Science fiction encourages people to dream big, envisioning what the future could be like and all of the possible paths that we could take. But not everyone gets a chance to really delve into science and the fiction surrounding it. Low-income and minority students are consistently underrepresented in Science, Technology, Engineering and Math (STEM) fields.

Research shows that for young women from minority backgrounds, having access to role models already engaged in STEM fields is an important part of keeping them engaged in STEM subjects. But how do you connect science professionals with students in less affluent areas?

By introducing them at a month-long series of workshops, of course. A robotics teacher and a science-fiction writer have teamed up to launch a small summer camp in Brooklyn, aimed at girls from low-income families and under-served schools. The camp would allow 12 girls between the ages of 13 and 18 to not only explore science fiction concepts but also to fully engage with STEM subjects like coding and electronics, and learn from mentors both at a professional and college level.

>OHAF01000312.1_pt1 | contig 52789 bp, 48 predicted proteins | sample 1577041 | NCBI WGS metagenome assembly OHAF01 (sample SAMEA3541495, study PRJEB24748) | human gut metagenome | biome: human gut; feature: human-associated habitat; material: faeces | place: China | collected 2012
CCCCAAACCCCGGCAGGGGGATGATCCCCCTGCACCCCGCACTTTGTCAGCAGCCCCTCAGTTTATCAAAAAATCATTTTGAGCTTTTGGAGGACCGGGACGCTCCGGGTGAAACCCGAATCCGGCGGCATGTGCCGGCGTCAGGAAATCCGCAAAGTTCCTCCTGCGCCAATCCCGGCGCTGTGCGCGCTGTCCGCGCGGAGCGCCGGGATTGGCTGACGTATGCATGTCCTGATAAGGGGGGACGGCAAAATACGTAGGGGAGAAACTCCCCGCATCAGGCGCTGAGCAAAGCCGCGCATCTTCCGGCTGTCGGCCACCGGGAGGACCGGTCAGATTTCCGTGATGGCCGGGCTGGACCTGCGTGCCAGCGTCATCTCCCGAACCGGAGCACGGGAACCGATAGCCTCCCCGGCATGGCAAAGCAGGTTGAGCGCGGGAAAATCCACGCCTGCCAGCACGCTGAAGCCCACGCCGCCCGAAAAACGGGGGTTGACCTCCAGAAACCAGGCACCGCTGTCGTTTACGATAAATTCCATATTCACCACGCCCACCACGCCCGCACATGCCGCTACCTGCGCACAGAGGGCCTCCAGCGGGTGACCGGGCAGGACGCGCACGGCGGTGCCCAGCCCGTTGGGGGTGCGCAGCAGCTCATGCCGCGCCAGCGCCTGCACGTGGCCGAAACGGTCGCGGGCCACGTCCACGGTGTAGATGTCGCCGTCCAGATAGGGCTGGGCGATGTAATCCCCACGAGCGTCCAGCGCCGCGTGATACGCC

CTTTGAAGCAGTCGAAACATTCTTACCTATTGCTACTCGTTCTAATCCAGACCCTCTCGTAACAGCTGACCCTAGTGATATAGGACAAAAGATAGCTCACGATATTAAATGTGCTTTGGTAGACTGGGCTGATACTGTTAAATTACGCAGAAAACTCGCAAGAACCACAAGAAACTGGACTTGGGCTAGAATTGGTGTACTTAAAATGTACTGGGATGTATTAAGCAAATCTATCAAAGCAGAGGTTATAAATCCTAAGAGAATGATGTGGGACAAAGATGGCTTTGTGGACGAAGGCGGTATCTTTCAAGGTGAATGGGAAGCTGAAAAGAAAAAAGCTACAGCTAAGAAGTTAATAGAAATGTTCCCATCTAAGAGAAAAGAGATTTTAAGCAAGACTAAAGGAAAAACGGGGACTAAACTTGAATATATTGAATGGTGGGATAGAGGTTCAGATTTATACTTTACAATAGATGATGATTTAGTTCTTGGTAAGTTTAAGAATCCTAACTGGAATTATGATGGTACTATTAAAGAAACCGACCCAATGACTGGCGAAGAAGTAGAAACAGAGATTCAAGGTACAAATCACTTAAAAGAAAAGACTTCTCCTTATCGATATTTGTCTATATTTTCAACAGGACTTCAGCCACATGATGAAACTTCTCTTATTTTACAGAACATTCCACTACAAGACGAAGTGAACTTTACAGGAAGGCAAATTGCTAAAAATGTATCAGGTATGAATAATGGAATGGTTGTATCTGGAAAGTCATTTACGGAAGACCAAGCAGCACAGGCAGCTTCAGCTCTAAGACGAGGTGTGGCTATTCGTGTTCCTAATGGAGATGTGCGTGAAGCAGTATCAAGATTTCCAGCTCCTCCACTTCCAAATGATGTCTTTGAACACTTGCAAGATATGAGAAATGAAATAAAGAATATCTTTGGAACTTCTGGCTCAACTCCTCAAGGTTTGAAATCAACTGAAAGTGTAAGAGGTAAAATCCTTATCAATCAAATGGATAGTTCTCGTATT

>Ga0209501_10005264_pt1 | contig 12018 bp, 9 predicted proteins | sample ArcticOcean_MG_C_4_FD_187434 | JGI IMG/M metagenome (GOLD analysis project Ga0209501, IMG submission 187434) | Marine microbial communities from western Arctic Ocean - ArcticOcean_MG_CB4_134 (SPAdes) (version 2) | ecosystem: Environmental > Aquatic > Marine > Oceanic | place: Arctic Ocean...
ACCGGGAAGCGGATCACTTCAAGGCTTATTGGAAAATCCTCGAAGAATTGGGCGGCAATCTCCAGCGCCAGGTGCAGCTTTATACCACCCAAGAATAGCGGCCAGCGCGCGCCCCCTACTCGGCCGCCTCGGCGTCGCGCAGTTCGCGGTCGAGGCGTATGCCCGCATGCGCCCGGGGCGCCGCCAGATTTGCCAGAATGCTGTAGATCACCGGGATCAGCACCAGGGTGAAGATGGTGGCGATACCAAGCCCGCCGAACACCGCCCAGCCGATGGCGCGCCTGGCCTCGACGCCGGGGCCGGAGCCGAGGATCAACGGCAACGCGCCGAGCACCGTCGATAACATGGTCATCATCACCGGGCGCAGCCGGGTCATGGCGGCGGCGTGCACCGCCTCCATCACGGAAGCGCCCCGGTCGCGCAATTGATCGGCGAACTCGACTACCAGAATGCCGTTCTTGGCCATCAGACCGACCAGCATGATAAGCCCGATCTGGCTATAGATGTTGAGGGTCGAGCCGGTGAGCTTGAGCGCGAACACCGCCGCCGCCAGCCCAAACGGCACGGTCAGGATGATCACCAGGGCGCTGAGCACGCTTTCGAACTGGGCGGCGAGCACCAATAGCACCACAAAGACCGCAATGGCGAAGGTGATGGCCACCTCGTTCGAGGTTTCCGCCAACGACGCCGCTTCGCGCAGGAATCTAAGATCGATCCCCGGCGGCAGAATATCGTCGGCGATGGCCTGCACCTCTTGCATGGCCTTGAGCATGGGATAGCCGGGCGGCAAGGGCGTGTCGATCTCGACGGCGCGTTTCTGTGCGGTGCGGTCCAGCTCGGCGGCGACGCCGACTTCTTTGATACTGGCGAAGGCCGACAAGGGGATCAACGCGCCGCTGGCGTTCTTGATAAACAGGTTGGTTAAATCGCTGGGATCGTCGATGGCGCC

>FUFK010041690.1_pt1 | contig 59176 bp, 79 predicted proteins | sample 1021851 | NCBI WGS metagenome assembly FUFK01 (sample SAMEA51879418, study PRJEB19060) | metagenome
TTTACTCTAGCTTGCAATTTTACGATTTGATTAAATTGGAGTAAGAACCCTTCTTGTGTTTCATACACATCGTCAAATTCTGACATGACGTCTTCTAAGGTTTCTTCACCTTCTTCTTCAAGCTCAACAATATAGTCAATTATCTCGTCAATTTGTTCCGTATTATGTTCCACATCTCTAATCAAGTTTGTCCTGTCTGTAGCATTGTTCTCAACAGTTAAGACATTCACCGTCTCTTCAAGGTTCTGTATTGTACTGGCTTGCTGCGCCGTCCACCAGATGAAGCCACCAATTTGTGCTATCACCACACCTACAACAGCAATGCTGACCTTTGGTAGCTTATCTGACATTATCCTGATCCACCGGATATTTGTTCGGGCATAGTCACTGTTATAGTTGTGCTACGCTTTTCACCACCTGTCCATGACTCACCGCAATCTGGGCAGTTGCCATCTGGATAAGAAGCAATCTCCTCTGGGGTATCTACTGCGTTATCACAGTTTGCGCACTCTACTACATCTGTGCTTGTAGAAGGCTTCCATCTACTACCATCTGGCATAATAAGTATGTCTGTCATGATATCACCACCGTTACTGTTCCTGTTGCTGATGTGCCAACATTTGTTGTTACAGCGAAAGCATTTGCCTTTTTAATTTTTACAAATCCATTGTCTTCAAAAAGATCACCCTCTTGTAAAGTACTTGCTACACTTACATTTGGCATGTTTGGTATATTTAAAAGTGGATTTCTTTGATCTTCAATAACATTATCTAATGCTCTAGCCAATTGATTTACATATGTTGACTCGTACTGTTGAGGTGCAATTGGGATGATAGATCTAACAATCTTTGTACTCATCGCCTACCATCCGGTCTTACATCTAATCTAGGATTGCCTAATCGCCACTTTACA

The endeavor is called ‘The Octavia Project’, named after Octavia Butler, a science fiction writer who was awarded two Hugo awards, two Nebula awards, and a Macarthur ‘Genius’ grant among other honors. But in order to make the project happen, the founders need to raise $12,000. Their IndieGoGo campaign is just a few hundred dollars short of its goal, with only two more days to raise the money.